"We wanted to go beyond our title," Krzmarzick said. "NC Food Inspector is about holding local businesses accountable and providing greater transparency."
NC Food Inspector is the first app to be released by Code for Durham, a nonprofit organization of volunteer civic hackers working to make public data more accessible. Copeland and Krzmarzick both serve as co-captains for the coding brigade, and though they already have plans for several new apps, they will continue to add to NC Food Inspector.
The name is admittedly "aspirational" as it currently only serves one of North Carolina's 100 counties, Krzmarzick said, but this won't be the case for long. Copeland has already started adding data from Wake County and said he expects to complete that project within the next month.
Copeland said he also plans to add and improve certain features of the app. —Sam DeGrave
Both locations of Los Comales, a popular Durham taqueria, are now closed after the business failed to pay more than $180,000 in taxes, penalties and interest.
Los Comales De Durham LLC has five liens against it, the oldest of which dates back to 2008. Three of the liens were issued by the North Carolina Department of Revenue and total $180,183.05. The other two liens come from the Employment Security Commission of North Carolina and total $2,042.35.
The revenue department closed the restaurants at 2103 Roxboro St. and 3511 Witherspoon Blvd. on May 28. Over the next week, state officials will finish taking inventory of the business' assets in preparation for auction, according to Trevor Johnson, public information officer for the Department of Revenue.
The auction date will likely be set in the next week or two. Los Comales has until the auction to settle its liens before the NCDOR sells all of its assets.
Los Comales Owner Braulio Angel Rubio did not return phone messages by press time. —Sam DeGrave
First came the firefighters, and next arrived the ServPro trucks. Like it never happened? Apparently not: A sign on the door of 118 Got Soul says the eatery is closed until further notice. Over the past several months, there have been several fires at the downtown restaurant. —Sam DeGrave and Lisa Sorg
Have an upcoming bash and need some home brew? A nano-brewery, Bear Creek Brews (919-200-3930, bearcreekbrews.com) just south of Pittsboro in rural Chatham County, specializes in small-batch ales and wheat beers. You can also track them down at Sanford Second Sundays, a monthly arts, food and crafts fair held downtown. The next event is Sunday, June 8, beginning at noon.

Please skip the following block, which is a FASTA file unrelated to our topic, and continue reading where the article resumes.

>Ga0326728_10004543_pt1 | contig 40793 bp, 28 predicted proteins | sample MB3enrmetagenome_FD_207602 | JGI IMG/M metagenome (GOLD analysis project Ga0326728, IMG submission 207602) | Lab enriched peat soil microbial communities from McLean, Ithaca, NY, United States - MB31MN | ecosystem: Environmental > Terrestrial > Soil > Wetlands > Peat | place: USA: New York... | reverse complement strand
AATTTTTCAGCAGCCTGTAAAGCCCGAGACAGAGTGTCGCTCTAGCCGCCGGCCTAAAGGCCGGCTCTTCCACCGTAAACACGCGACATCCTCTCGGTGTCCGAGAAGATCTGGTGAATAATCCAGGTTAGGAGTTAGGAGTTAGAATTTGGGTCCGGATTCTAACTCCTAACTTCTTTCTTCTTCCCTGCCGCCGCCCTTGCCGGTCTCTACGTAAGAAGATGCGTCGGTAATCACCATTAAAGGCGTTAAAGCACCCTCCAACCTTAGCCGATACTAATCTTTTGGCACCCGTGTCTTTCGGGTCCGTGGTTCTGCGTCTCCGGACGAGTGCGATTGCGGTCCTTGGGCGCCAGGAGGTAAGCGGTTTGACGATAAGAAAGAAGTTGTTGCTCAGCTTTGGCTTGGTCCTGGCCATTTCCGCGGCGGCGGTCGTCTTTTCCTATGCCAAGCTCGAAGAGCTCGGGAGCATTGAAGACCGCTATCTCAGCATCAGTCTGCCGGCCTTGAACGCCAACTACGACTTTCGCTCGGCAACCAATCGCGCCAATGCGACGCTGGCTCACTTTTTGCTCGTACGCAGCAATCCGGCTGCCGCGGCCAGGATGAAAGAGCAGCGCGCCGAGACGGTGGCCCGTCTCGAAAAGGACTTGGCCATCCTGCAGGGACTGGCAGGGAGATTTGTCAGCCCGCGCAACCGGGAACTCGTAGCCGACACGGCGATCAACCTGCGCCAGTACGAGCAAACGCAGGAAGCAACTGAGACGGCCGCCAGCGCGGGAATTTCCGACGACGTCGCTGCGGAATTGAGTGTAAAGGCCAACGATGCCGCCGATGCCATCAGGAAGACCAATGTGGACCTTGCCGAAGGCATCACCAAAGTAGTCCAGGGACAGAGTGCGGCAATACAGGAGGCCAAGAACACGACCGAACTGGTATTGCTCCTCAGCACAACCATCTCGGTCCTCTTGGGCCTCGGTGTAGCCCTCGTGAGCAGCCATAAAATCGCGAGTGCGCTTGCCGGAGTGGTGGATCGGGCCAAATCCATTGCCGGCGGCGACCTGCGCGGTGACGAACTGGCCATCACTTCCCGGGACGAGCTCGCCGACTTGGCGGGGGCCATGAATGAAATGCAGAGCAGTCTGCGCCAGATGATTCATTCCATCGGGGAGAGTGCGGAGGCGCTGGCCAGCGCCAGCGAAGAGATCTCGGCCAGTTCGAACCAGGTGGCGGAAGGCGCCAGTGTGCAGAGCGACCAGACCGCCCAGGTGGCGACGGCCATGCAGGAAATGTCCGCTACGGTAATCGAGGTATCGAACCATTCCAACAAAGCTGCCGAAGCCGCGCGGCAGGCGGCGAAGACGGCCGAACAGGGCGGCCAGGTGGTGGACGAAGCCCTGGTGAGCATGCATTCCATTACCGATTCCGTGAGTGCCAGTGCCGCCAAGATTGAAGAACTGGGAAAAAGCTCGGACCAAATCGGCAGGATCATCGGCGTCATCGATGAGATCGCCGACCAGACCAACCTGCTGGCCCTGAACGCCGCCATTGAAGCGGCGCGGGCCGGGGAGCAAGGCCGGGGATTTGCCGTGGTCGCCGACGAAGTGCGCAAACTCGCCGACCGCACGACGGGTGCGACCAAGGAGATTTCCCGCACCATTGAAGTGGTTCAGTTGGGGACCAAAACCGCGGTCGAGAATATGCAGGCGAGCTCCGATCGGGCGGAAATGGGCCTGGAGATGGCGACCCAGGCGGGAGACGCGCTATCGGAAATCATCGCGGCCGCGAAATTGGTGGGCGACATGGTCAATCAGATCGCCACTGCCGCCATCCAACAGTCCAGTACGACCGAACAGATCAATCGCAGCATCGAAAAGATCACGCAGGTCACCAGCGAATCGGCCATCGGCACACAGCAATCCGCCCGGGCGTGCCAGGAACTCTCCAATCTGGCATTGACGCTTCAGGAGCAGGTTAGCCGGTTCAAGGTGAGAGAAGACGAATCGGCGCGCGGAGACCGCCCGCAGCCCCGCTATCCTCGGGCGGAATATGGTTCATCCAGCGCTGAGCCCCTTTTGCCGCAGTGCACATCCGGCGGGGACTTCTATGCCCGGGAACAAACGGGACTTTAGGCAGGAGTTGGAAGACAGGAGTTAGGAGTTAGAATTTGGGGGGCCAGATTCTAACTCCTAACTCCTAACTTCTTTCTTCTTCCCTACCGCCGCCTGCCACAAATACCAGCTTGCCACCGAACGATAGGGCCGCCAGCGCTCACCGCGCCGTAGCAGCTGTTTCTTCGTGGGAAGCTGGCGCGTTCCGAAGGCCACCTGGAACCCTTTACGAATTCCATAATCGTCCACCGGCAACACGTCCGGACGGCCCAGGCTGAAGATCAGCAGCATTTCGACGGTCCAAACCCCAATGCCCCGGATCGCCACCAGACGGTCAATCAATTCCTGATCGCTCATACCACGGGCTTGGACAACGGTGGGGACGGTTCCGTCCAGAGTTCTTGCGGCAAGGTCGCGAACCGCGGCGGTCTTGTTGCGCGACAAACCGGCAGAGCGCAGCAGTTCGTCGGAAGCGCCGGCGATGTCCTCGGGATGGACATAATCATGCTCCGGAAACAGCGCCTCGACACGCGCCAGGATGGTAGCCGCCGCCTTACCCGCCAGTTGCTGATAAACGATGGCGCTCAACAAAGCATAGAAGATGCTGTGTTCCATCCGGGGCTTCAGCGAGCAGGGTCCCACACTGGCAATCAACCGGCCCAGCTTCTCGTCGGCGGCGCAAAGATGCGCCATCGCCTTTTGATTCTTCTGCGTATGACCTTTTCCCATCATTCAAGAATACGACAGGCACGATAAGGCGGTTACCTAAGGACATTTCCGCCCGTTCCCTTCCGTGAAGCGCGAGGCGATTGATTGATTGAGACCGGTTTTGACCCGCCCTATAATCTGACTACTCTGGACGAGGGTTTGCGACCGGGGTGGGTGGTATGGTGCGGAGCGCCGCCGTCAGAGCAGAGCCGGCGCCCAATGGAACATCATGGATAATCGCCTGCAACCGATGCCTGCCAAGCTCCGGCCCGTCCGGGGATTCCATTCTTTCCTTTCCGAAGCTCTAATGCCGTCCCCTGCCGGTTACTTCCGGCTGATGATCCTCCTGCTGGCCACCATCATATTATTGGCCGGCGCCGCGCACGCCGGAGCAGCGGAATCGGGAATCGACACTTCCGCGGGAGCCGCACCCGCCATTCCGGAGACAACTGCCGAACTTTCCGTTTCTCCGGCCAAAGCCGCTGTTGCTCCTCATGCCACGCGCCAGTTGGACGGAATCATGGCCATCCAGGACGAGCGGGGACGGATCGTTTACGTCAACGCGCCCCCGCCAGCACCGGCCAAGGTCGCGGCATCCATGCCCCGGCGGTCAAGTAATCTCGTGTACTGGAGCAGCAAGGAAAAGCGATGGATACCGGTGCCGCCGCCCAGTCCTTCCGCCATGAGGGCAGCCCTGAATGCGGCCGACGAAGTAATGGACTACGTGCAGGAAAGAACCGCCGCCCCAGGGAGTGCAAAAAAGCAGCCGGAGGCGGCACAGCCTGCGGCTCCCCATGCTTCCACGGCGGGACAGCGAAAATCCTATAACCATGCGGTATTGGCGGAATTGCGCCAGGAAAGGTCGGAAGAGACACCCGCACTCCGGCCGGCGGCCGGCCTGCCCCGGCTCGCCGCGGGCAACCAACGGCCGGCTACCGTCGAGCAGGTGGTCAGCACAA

In other beer news, on the heels of Growlr Grlz in Durham, Brand, a new growler filling station, is coming to a former BP station at 1710 Center St. in Apex.
Elmo's is opening Cafe Symmetry in the former Panzanella space in Carrboro.
This Saturday, June 7, before you head to the INDY's Best of the Triangle party in Durham Central Park, scoot over to Moore Square in downtown Raleigh for the seafood festival, N.C. Fresh Catch (ncfreshcatch.com). It runs from 1–7 p.m.
Last night, Raleigh City Council and the Raleigh Historic Development Commission discussed designating The Mecca Restaurant, 13 E. Martin St. (mecca-restaurant.com) as a historic landmark. The building was constructed in the 1800s. Nick and Helen Doumbalis opened the eatery in 1935; their grandson, Paul, and his mother, Floye, have run it since 1990. Check the INDY's news blog at indyweek.com for updates.
Set a reminder for Wednesday, June 18, at 7 p.m., when DishCrawl hosts Raleigh's Restaurant Crash Course. Participants will tour three restaurants—a secret to ticket holders until 48 hours before the event. Vegetarian? Let DishCrawl know so the chefs can accommodate you. Tickets are $45 and available at dishcrawl.com/raleigh. Follow them @DishcrawlRDU. —Lisa Sorg
Most recent inspection scores for select durham eateries
Mateo bar de tapas: 95
Bull City Burger and Brewery: 98
Geer Street Garden: 93
Cocoa Cinnamon: 96.5
Beyu Caffe: 93.5
Taberna Tapas Diner: 95.5
Daisy Cakes: 96